The Calrec S2 desk in B6 was the only one of its kind in Broadcasting House. It was used for phone-in programmes and had sixteen channels, plus six more for outside sources and four groups. The screen at the extreme right end of the console was part of the phone-in visual talk back system with colour coded phone lines and corresponding caller info and status. The key pad controller on the desk in front of it is also part of that system. The panel on the left controlled the record/replay routing. This particular system was only used in B6.
VCS dira is a fully intergrated and networked audio storage, editing and playout system. Audio is stored in a shared database called "Highlander". Each BBC Network has its own set of programme and broadcast stores in Highlander and audio can be moved and copied between these stores. Audio is edited using the basic "Startrack" editing software that's bundled in with VCS dira or with SADiE. On Air Schedules can be created in the playout application called "SchedOrg" and audio copied from the database to a slot in the schedule for playout. Playing audio on-air is achieved by using the hardware controller which is linked to a local playserver.
At the far right is the visual talkback system used solely for Melvyn Bragg on In Our Time. He never wore headphones, so a BBC Micro was slightly modified to allow the producer to type a message and press a 'send' key to put that message on a screen in the studio. Which Melvyn would generally ignore!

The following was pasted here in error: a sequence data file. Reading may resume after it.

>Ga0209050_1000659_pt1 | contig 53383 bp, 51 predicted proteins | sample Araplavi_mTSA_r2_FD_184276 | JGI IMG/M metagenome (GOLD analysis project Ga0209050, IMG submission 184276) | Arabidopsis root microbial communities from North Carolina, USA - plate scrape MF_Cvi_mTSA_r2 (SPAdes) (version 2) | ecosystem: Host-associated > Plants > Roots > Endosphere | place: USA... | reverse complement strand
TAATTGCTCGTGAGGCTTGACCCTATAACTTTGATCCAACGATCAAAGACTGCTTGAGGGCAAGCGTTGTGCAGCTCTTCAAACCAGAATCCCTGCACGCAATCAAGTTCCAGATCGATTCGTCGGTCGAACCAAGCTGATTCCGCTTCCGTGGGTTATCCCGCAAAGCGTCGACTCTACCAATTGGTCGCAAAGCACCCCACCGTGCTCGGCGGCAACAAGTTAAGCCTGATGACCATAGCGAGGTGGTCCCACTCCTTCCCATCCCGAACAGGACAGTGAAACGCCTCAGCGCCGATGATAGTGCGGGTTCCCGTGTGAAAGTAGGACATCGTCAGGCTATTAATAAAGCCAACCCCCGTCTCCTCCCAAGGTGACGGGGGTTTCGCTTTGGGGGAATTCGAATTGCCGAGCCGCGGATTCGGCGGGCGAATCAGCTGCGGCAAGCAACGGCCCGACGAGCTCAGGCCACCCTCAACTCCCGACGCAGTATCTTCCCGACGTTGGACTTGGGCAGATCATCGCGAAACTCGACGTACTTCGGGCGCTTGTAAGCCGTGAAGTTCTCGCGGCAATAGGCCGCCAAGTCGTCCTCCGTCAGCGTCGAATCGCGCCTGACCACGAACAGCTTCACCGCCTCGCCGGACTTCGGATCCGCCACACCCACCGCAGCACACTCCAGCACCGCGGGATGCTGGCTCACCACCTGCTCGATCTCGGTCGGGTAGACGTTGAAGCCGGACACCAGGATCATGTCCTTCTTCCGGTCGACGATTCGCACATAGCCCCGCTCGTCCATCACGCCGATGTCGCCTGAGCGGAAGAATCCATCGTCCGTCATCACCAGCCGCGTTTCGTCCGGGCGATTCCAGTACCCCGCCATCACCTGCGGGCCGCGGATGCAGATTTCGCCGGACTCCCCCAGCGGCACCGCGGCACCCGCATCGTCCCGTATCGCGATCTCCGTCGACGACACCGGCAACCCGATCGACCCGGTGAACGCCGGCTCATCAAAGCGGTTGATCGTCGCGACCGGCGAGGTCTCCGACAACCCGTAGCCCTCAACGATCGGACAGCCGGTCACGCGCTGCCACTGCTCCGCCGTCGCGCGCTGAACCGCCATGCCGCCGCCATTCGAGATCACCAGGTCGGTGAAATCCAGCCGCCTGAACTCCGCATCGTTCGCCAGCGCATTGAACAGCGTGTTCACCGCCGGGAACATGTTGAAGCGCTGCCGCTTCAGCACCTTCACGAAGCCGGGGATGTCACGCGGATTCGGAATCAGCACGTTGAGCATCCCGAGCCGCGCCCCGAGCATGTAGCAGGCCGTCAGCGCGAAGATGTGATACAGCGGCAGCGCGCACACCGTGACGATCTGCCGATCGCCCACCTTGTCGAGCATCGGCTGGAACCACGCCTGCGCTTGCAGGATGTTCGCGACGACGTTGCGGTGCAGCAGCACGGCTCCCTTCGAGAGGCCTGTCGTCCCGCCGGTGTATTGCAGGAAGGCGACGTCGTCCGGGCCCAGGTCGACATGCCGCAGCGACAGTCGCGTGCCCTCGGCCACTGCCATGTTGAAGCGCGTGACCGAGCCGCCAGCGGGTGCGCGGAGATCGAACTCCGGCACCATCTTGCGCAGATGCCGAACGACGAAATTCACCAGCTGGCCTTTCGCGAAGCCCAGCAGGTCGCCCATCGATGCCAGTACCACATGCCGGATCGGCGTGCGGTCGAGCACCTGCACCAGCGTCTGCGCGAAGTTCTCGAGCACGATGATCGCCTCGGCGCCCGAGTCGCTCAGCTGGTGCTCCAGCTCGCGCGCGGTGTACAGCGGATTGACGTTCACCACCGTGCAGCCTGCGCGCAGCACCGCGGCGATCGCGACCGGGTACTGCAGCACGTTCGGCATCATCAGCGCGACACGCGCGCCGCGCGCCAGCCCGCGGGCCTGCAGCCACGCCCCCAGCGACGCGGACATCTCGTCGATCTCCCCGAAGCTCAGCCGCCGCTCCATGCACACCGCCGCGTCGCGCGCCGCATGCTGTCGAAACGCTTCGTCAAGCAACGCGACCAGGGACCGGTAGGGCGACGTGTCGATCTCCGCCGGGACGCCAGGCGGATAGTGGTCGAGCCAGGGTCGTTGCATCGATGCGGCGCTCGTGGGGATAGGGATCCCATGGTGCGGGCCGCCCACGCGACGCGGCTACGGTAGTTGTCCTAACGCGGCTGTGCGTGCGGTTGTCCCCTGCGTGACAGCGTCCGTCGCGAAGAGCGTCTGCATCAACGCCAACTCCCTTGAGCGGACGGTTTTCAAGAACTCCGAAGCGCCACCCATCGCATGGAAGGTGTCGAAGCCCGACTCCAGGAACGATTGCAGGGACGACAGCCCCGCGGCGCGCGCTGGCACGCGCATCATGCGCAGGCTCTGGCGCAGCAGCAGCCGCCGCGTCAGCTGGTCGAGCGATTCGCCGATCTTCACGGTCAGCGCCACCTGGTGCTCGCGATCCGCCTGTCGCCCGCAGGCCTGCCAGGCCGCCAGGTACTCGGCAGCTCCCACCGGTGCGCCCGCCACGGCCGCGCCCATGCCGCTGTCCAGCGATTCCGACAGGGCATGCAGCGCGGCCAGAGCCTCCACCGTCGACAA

The Calrec desk had 2 main outputs. We rarely used both, except when You and Yours was co-presented in London and Manchester, with production teams at both ends.
For phone-in programmes incoming calls from listeners were answered in B7 (see below). Those callers who were selected to take part in the programme were called back from the phones in this picture. The screen with the keyboard was where the Broadcast Assistant would sit. She/he would type in the details of the callers who had been put through to the desk, which would then appear on all the phone-in screens - the one to the right of the picture, at the desk, in the studio and in B7.
Two quarter-inch tape machines have gone in this later picture and digits have moved in. At the left on the back computer table is the VCS OnAir Controller hadware (just behind the edge of the chair that has TOMY on it).
The wall between studio and cubicle of B7 was removed and the resulting space contained the phone-in area, where incoming calls from the public were answered. It was also used as a Green Room and as an editing channel.
There was a dubbing trolley in here connected to a PC with SADiE (Studio Audio Disk Editor) on it. Initially, using SADiE version 3, all audio and projects were saved to removable SCSI drives. Eventually the SADiE PCs were networked and projects were saved to a shared folder so that they could be picked up in other studios and offices. SADiE wasn't used for playing to air, so completed projects were dubbed to reel-to-reel tape. Once the VCS system was adopted, the use of tape was gradually phased out. There was a somewhat convoluted